Thanks for your very tolerant, good-natured and interesting responses to my persistent questioning of faith in a god. I appreciate your effort and will keep the emails. I have tried to understand the issues we discussed on a couple of occasions in the recent past when those friendly young American Mormon guys from Utah have called - like with you I've invited them in and we've discussed the same things. And I remember likewise only once before when I was about 12 trying to fathom God by asking the local vicar of the church my mum attended Sundays. But I won't waste any more of your time so please don't feel obliged to respond again. Finally, though, I'd just like to explain myself.

There are several aspects of mind that for me are like a default condition that when I reflect on my early childhood I realise were present then. It's a bit like but not quite the same as what I think Buddhists call the 'I' that kind-of stands unaffected above me the person so if I choose to focus from that position I can watch my mind and body and its actions, experiencing joy, anger, indifference... all the processes that make-up my everyday life. But that 'default' (not the 'I') concerns how I 'think' (or perhaps 'don't think' would be more accurate) with the least effort... that is, 'authentically', with no forcing in any particular direction. When I do this my mind is at peace, as it were. I learned the academic aspects of this from studying a little theosophy - nearly 30-years ago. But it was really enlightening because it explained how people become stressed when they deviate from their authentic self, they engage in what the theosophists call 'inappropriate' action or thinking. If my default condition happened to lean towards Fascism then I'd be comfortable to step over beggars in the street, and even despise them. As it is, and as was/is my particular default, I feel sad when I see beggars and if I fail to give them money I get a twinge of guilt - because, presumably, I'm failing to conform to my authentic self.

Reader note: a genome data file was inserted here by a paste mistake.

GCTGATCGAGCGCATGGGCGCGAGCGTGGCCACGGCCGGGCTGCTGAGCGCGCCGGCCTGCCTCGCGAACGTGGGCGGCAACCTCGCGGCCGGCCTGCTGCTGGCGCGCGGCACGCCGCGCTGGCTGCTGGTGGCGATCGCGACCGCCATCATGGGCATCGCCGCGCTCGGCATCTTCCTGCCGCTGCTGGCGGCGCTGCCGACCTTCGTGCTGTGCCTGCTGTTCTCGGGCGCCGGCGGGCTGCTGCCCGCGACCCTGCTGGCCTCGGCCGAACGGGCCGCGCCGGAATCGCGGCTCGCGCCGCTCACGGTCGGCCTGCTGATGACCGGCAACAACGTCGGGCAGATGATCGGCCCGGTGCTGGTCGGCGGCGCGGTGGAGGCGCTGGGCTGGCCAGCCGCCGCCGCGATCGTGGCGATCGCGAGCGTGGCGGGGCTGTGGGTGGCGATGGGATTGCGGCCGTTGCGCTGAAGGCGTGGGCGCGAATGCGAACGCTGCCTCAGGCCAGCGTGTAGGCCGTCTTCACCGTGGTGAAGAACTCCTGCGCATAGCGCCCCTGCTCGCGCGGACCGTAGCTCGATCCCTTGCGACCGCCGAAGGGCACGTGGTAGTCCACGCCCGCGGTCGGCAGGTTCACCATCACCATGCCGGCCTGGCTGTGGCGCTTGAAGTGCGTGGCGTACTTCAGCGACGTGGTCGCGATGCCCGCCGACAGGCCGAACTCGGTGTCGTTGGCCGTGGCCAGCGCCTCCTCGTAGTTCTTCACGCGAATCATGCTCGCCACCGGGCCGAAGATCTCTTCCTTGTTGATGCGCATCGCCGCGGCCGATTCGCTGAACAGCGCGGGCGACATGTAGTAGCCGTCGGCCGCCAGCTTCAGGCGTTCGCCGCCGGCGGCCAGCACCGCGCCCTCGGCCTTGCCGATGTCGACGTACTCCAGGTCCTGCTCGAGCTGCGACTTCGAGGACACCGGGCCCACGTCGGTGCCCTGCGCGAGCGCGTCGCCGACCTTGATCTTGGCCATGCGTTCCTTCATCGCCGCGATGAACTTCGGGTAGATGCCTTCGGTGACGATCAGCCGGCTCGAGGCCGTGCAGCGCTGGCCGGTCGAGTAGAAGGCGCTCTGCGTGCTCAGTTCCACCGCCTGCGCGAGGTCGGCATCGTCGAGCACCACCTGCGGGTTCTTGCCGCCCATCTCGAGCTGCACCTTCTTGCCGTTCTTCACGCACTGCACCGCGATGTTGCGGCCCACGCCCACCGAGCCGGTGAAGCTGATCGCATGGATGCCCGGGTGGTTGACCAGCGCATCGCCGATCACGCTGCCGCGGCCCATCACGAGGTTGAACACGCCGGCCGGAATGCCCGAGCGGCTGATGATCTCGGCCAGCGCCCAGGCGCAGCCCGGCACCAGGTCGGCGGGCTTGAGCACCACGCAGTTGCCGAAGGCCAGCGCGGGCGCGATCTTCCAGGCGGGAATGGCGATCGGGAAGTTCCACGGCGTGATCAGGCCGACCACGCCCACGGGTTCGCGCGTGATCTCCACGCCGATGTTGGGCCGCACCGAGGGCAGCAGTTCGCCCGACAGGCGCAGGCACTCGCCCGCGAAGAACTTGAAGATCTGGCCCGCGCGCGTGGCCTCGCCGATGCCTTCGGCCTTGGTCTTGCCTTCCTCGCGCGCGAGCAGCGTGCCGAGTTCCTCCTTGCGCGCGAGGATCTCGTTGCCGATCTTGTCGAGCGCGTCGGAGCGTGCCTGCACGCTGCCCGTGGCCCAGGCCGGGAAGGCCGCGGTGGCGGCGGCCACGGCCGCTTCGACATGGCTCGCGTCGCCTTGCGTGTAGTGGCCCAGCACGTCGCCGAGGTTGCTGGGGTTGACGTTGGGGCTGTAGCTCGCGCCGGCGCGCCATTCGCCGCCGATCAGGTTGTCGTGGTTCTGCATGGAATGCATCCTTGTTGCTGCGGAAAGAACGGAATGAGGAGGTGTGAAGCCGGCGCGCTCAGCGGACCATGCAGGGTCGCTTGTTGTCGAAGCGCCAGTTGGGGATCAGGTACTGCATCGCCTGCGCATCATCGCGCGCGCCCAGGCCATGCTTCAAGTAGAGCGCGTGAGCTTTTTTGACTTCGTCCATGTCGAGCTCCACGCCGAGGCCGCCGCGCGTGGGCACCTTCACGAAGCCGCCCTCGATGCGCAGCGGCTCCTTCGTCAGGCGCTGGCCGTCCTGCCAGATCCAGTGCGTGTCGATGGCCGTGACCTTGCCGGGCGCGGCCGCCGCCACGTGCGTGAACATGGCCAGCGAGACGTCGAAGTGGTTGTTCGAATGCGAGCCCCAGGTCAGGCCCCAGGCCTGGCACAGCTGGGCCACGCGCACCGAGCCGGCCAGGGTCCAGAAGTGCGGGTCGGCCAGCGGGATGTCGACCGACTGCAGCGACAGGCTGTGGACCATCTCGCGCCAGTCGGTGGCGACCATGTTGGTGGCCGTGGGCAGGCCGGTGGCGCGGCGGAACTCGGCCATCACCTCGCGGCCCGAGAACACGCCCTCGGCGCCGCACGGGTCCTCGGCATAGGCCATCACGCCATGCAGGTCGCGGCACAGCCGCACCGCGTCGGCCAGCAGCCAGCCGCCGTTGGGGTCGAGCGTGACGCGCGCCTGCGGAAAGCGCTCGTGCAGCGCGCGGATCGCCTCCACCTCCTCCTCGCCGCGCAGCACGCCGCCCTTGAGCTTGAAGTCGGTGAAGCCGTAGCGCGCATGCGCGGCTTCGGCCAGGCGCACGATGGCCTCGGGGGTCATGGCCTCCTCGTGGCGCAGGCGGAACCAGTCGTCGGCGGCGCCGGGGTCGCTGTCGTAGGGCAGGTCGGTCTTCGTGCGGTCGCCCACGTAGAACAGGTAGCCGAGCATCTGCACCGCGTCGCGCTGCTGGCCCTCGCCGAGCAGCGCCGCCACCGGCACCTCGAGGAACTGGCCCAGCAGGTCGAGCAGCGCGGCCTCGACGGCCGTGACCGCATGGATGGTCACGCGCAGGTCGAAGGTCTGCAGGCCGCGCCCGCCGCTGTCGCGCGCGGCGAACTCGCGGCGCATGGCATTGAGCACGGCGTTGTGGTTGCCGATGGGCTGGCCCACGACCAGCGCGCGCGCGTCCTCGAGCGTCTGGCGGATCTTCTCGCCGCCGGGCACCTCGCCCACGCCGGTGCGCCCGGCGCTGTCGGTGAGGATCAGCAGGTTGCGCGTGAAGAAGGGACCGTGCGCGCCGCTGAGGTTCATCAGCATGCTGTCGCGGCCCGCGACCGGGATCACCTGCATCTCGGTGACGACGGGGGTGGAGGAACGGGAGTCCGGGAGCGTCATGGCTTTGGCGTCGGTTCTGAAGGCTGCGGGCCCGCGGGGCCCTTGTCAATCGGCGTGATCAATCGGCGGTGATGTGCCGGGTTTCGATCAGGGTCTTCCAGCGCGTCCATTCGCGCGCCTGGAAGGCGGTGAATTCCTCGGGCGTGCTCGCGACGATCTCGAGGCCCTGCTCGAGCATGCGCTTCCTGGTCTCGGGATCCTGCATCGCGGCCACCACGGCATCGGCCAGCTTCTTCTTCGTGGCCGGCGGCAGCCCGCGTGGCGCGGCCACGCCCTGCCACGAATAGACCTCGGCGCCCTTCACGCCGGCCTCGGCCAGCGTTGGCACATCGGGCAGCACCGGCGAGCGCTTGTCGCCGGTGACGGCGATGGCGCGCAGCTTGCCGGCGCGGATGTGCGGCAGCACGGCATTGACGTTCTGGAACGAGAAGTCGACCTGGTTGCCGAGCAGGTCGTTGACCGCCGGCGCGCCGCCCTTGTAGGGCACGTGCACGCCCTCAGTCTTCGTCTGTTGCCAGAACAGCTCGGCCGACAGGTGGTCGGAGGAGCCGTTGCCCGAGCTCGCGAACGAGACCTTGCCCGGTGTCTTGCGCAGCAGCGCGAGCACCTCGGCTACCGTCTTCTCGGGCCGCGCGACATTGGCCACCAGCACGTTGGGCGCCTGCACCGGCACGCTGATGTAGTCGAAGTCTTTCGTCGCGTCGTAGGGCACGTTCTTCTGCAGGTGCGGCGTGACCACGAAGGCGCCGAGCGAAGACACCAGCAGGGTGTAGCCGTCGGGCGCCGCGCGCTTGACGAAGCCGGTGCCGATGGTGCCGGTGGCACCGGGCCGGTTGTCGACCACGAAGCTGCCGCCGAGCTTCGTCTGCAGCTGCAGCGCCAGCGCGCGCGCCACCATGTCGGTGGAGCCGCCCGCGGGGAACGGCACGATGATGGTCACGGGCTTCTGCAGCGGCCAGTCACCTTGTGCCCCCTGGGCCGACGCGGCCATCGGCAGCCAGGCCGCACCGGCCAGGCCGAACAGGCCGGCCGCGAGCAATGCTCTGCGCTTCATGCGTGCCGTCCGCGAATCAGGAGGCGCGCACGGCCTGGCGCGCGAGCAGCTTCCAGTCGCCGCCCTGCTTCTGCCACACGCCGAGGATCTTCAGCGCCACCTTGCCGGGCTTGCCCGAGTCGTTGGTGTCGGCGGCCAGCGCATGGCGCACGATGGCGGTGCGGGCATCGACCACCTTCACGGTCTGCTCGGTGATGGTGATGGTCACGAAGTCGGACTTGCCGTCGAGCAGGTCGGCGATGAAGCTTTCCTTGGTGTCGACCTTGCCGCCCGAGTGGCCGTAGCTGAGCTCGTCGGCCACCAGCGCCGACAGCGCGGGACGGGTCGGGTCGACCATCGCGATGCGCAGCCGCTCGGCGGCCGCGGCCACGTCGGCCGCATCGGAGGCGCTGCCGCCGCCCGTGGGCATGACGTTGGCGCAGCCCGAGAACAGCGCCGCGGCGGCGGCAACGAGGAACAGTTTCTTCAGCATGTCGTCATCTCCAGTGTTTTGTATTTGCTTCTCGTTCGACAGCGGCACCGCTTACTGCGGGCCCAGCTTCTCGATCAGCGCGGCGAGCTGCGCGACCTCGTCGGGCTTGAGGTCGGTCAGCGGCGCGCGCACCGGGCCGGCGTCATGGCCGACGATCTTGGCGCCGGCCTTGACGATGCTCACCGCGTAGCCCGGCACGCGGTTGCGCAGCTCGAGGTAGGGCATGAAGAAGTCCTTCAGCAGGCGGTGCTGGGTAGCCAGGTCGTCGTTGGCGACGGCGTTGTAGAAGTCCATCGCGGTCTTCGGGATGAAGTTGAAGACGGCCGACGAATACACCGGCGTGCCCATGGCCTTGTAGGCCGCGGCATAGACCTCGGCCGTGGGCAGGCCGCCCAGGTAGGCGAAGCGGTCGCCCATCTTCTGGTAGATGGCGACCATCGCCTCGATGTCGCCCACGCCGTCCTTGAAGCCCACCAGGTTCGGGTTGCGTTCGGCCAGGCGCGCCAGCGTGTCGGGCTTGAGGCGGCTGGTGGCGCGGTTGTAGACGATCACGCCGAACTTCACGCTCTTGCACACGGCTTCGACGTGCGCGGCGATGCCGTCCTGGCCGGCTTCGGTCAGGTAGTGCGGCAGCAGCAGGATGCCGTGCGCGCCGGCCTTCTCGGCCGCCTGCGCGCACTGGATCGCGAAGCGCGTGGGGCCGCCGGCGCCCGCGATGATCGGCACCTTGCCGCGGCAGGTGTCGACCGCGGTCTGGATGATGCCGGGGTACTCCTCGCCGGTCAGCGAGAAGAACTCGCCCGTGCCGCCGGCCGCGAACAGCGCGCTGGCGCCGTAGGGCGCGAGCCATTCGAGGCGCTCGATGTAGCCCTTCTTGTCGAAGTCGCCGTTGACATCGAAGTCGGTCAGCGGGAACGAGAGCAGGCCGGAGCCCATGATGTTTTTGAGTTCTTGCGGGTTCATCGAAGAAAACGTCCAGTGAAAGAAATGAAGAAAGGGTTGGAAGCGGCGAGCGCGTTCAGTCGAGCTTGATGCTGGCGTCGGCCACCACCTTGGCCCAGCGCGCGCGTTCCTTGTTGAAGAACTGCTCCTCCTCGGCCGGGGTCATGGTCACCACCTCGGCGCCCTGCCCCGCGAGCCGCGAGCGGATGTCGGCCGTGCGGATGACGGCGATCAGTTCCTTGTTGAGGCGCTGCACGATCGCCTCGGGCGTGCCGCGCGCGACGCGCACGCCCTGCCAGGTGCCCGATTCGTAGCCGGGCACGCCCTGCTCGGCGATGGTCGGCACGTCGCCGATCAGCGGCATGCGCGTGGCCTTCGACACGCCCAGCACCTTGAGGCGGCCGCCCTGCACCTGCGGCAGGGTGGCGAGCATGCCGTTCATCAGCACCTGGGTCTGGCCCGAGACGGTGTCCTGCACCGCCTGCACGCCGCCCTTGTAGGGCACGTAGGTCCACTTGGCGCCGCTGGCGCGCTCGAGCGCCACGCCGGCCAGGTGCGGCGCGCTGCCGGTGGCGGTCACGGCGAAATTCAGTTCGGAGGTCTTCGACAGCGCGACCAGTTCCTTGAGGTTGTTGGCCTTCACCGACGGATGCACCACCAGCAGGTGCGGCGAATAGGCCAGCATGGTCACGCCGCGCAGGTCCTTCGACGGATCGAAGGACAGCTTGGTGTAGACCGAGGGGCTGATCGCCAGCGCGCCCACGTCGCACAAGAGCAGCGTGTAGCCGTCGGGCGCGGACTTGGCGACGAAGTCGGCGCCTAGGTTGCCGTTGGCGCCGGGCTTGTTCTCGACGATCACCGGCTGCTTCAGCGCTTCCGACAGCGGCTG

This 'self' operates best without conscious intellectual input, which can interfere. The intellect should, ideally, respond to the authentic self - not the other way around as is nearly always how most people operate, and which is why the world, at least the West, is so much in turmoil: millions of people on anti-depressants, millions slaving at useless activity, constant argument about wealth and poverty, capitalism and socialism, failure to act on preventing destruction of the environment... 

I have faked belief in a god, when I was a kid, but I knew I didn't really believe it because it left me with the same unsettled feeling that goes with any kind of self-deception - such as stepping around tramps and trying to pretend not to care. Either one does care or doesn't care. I, for one, have no control over whether I care or not. I have total control over what I do about it, but no control over how I feel. True, I can become hardened, I can become so familiar that I numb to it - which might be the only way to survive in some circumstances. But then I'm out-of-touch with my authentic self. And to live freely and authentically is so much better - one experiences more closely the benefits of being human and not just an animal or automaton.